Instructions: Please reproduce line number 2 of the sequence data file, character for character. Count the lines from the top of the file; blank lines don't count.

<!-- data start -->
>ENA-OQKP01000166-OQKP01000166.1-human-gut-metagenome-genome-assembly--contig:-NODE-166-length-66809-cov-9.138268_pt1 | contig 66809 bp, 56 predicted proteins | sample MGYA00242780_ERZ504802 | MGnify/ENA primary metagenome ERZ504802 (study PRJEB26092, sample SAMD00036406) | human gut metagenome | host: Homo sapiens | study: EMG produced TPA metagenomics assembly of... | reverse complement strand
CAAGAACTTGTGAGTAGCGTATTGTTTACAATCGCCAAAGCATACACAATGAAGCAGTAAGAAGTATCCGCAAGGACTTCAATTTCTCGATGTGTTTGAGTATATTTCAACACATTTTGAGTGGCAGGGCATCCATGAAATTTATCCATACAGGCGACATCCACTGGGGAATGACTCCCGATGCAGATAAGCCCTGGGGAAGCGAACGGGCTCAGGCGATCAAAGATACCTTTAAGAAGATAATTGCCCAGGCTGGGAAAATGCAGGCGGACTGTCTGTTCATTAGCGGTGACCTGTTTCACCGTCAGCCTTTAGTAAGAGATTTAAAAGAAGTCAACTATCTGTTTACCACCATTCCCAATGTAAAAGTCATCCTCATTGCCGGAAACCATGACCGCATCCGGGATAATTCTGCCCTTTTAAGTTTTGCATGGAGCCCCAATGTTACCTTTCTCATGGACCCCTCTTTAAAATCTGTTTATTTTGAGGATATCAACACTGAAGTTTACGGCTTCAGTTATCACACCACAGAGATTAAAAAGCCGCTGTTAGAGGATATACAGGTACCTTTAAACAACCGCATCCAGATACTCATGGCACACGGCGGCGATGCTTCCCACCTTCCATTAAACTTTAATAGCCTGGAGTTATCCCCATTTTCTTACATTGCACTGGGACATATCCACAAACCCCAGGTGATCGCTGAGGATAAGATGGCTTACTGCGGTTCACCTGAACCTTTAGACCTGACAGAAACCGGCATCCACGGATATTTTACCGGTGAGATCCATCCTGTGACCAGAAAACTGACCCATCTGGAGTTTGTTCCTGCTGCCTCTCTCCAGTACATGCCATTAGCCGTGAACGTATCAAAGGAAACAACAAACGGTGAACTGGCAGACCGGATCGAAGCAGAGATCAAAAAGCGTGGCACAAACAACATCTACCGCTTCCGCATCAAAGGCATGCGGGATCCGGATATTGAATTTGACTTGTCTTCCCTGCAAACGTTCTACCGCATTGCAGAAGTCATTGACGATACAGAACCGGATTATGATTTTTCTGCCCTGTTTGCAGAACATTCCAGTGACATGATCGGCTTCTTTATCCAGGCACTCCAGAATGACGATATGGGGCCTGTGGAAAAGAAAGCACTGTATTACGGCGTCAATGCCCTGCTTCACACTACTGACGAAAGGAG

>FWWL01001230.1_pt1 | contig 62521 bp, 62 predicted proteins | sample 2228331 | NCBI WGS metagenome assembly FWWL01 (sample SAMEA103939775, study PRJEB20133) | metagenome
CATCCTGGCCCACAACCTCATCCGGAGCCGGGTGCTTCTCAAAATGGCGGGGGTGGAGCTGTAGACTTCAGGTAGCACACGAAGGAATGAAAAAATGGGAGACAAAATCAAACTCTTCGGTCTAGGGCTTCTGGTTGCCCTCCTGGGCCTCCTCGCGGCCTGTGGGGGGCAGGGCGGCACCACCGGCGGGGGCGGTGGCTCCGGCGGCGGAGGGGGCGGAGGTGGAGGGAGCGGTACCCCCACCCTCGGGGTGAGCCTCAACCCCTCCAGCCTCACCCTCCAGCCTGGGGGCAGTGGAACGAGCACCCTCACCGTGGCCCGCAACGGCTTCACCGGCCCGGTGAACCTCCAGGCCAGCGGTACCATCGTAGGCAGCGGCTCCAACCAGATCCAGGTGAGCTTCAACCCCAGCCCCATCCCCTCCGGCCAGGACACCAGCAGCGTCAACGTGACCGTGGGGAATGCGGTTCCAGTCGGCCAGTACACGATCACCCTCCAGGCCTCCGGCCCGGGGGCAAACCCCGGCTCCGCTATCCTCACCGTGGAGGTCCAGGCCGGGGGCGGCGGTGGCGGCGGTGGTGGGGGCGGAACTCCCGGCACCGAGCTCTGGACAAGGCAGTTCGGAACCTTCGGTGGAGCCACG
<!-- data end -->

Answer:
CAAGAACTTGTGAGTAGCGTATTGTTTACAATCGCCAAAGCATACACAATGAAGCAGTAAGAAGTATCCGCAAGGACTTCAATTTCTCGATGTGTTTGAGTATATTTCAACACATTTTGAGTGGCAGGGCATCCATGAAATTTATCCATACAGGCGACATCCACTGGGGAATGACTCCCGATGCAGATAAGCCCTGGGGAAGCGAACGGGCTCAGGCGATCAAAGATACCTTTAAGAAGATAATTGCCCAGGCTGGGAAAATGCAGGCGGACTGTCTGTTCATTAGCGGTGACCTGTTTCACCGTCAGCCTTTAGTAAGAGATTTAAAAGAAGTCAACTATCTGTTTACCACCATTCCCAATGTAAAAGTCATCCTCATTGCCGGAAACCATGACCGCATCCGGGATAATTCTGCCCTTTTAAGTTTTGCATGGAGCCCCAATGTTACCTTTCTCATGGACCCCTCTTTAAAATCTGTTTATTTTGAGGATATCAACACTGAAGTTTACGGCTTCAGTTATCACACCACAGAGATTAAAAAGCCGCTGTTAGAGGATATACAGGTACCTTTAAACAACCGCATCCAGATACTCATGGCACACGGCGGCGATGCTTCCCACCTTCCATTAAACTTTAATAGCCTGGAGTTATCCCCATTTTCTTACATTGCACTGGGACATATCCACAAACCCCAGGTGATCGCTGAGGATAAGATGGCTTACTGCGGTTCACCTGAACCTTTAGACCTGACAGAAACCGGCATCCACGGATATTTTACCGGTGAGATCCATCCTGTGACCAGAAAACTGACCCATCTGGAGTTTGTTCCTGCTGCCTCTCTCCAGTACATGCCATTAGCCGTGAACGTATCAAAGGAAACAACAAACGGTGAACTGGCAGACCGGATCGAAGCAGAGATCAAAAAGCGTGGCACAAACAACATCTACCGCTTCCGCATCAAAGGCATGCGGGATCCGGATATTGAATTTGACTTGTCTTCCCTGCAAACGTTCTACCGCATTGCAGAAGTCATTGACGATACAGAACCGGATTATGATTTTTCTGCCCTGTTTGCAGAACATTCCAGTGACATGATCGGCTTCTTTATCCAGGCACTCCAGAATGACGATATGGGGCCTGTGGAAAAGAAAGCACTGTATTACGGCGTCAATGCCCTGCTTCACACTACTGACGAAAGGAG